University of Virginia (UVA) students were told that refraining from using the word “fat” is “inherently fatphobic” and weight “rarely has to do” with personal choices, according to audio obtained by Campus Reform.
Students attending UVA’s Exercise and Nutrition Medicine course on Feb. 27 sat in for a “Diet culture and Weight Stigma” lesson hosted by guest lecturer and data analyst Stephanie Brennhofer.
During the lecture, Brennhofer said “the word ‘fat’ is actually inherently fatphobic” because it “signals to fat people and really everybody, that [fatness] is bad” and “thin is good.”
“All ‘fat’ does is describe somebody’s body shape and it’s not a negative descriptor,” she added.
Brennhofer also claimed that the body positivity movement has attempted to reclaim the words and it is “generally preferred” over terms like “overweight” and “obese,” which carry medical connotations.
She ended her presentation with a “call to action,” urging students to stop labeling food as “good and bad” and to cease “medicalizing” a person’s body through specific terms.
Brennhofer then outlined certain “myths” about weight and health.
“You know, this whole idea that weight is mainly, biological right? There’s nothing really that we can do that’s going to change our weight,” she said. “Our body is just kind of at this point based on genetic factors. I mean, other things do play a role, but it’s mainly genetics.”
When asked by a student how she would respond to a person asking how to lose weight, Brennhofer, in her opinion, said it was “unethical” to tell someone how to get thinner because the patient will not be able to do it long-term.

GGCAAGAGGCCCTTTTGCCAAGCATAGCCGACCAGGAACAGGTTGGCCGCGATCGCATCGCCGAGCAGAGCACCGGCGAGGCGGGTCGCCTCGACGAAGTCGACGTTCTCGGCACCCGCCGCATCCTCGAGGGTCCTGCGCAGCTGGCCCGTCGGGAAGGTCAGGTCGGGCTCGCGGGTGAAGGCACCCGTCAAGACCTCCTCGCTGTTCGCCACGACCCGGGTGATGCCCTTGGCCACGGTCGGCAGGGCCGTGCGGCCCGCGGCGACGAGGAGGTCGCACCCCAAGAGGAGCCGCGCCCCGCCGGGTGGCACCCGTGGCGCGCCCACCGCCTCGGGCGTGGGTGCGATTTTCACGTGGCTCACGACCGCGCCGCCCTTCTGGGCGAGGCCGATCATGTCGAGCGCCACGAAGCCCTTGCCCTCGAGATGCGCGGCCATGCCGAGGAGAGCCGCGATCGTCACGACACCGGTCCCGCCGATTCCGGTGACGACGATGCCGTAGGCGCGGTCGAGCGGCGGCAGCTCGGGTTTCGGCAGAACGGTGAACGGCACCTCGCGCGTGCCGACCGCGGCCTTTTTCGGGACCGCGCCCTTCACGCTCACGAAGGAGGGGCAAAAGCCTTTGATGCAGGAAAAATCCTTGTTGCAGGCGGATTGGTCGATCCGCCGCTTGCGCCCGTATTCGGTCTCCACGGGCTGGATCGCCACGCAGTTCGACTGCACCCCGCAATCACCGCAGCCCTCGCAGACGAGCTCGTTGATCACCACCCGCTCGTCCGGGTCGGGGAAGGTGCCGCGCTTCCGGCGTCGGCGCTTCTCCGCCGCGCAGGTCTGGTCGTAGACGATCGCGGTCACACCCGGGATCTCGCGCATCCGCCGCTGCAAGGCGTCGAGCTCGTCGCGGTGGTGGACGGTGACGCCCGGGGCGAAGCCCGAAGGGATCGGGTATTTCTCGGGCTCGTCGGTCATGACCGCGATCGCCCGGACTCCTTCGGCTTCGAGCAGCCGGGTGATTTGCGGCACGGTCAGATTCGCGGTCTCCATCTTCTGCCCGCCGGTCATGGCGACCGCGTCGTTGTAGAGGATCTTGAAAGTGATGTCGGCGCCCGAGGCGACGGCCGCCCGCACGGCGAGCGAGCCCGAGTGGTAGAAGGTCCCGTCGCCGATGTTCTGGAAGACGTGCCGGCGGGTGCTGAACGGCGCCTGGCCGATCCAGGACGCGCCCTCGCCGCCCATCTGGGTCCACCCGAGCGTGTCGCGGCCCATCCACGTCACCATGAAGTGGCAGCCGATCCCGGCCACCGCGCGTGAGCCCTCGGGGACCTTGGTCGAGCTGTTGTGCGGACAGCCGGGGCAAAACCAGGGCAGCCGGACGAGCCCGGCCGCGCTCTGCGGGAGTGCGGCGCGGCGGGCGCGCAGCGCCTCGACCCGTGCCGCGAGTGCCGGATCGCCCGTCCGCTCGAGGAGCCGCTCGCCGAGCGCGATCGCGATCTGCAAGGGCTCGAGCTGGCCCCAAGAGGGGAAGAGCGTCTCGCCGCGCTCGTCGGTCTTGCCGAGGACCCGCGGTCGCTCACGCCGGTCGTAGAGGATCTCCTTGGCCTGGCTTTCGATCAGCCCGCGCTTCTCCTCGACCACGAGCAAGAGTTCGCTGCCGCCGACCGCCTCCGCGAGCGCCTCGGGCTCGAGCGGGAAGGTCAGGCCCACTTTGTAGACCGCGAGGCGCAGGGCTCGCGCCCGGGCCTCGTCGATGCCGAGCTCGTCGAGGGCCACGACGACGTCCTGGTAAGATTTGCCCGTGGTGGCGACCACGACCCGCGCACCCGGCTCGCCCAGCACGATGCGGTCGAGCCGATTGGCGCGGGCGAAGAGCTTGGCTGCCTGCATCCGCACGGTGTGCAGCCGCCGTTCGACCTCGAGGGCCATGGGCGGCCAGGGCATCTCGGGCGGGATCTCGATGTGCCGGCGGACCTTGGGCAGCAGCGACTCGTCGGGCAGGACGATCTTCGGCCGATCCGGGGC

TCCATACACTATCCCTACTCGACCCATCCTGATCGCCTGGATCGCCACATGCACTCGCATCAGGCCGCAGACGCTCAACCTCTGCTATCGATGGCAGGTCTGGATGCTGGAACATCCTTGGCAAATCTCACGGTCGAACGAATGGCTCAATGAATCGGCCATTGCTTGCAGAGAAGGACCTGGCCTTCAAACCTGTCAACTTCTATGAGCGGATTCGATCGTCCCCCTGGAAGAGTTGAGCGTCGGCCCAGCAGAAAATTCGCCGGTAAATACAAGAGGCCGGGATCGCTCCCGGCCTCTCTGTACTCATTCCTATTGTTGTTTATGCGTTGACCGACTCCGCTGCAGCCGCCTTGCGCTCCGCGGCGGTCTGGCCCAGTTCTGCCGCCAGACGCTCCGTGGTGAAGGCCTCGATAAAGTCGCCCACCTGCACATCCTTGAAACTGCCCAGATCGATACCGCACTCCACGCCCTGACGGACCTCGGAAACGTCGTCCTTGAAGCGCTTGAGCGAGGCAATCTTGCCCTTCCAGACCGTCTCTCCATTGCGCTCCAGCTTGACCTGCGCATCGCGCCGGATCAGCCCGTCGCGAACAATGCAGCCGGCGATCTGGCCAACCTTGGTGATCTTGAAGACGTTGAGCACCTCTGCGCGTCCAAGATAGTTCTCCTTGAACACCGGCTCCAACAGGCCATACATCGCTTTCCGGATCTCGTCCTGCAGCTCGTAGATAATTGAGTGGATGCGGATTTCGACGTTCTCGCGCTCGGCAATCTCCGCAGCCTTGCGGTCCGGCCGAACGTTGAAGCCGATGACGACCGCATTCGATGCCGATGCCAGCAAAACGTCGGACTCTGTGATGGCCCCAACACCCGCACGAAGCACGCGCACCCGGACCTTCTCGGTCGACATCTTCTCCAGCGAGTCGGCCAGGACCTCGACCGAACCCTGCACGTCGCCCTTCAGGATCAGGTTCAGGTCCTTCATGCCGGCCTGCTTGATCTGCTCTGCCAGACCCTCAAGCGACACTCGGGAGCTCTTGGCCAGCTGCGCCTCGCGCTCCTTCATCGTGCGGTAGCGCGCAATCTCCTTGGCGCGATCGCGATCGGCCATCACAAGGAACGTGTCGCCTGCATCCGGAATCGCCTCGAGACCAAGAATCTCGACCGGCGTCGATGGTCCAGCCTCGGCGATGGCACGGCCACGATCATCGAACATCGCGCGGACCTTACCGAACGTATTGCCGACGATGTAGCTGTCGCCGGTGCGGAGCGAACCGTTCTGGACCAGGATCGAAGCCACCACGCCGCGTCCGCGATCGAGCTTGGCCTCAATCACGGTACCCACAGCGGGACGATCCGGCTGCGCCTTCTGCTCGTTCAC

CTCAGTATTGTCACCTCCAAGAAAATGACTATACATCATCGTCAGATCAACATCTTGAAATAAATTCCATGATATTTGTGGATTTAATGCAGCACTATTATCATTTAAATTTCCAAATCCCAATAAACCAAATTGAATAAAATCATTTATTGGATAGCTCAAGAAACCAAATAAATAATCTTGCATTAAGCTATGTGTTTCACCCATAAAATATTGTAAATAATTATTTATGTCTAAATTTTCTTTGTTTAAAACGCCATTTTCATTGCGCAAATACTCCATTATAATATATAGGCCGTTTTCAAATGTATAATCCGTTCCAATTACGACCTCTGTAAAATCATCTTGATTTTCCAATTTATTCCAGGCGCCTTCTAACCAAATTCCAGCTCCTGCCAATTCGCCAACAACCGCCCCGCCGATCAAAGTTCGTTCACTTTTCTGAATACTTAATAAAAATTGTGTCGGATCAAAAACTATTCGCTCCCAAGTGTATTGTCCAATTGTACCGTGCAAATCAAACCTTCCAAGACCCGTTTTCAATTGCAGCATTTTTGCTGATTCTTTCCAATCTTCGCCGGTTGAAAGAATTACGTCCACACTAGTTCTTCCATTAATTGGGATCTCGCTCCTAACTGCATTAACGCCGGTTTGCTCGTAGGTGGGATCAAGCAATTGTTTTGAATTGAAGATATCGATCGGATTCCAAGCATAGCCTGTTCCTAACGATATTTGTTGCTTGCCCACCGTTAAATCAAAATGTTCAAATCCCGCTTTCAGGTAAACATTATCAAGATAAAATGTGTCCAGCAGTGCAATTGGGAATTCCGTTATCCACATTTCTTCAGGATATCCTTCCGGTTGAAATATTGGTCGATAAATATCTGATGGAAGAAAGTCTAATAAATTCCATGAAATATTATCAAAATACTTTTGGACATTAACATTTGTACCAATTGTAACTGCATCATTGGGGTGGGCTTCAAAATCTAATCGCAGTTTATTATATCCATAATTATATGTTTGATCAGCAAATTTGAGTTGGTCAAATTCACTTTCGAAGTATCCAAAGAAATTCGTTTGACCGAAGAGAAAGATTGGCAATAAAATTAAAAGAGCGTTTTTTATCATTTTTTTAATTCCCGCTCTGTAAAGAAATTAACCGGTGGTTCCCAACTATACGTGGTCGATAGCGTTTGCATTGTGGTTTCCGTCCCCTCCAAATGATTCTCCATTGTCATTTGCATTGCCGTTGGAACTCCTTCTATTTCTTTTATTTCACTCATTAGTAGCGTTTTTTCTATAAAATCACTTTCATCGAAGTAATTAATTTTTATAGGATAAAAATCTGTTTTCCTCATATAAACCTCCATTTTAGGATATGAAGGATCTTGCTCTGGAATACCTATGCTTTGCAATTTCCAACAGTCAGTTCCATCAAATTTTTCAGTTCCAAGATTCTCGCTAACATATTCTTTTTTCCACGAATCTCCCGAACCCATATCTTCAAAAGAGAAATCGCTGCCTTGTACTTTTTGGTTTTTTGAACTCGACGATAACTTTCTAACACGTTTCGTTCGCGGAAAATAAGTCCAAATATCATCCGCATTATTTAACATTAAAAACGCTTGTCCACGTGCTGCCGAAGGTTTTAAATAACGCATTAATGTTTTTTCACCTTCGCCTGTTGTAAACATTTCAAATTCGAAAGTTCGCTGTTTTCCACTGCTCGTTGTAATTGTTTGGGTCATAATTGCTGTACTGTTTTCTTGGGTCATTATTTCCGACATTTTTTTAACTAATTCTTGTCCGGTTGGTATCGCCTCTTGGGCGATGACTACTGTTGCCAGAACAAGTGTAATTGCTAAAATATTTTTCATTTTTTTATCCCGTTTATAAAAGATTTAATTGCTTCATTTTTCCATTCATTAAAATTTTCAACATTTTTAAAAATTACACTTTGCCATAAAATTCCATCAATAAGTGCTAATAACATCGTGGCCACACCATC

“So, I feel like I’m actually doing you a disservice and worsening your health by telling you what to do to lose weight because I know you’re not going to be able to do it long-term.”
Speaking on doctor’s office visits, Brennhofer revealed that she refuses to be weighed when visiting her primary care physician and said such a practice is unnecessary.
“I actually think it’s super liberating to feel like I’m not responsible for my weight,” Brennhofer added. “I actually find that to be kind of a cool thing … It’s not a failure of my own or anything, it just is what it is, and I feel like that should be a good thing.”
The CDC reported that the percentage of obese Americans shifted up to 41.9% in 2020 from 30.5% in 2017.
Statistics from Harvard University’s T.H. Chan School of Public Health indicate 43 million preschool-aged children were obese in 2010 worldwide and the numbers have been on a steady incline since the 1990s.
The University of Virginia did not immediately return Fox News Digital’s request for comment.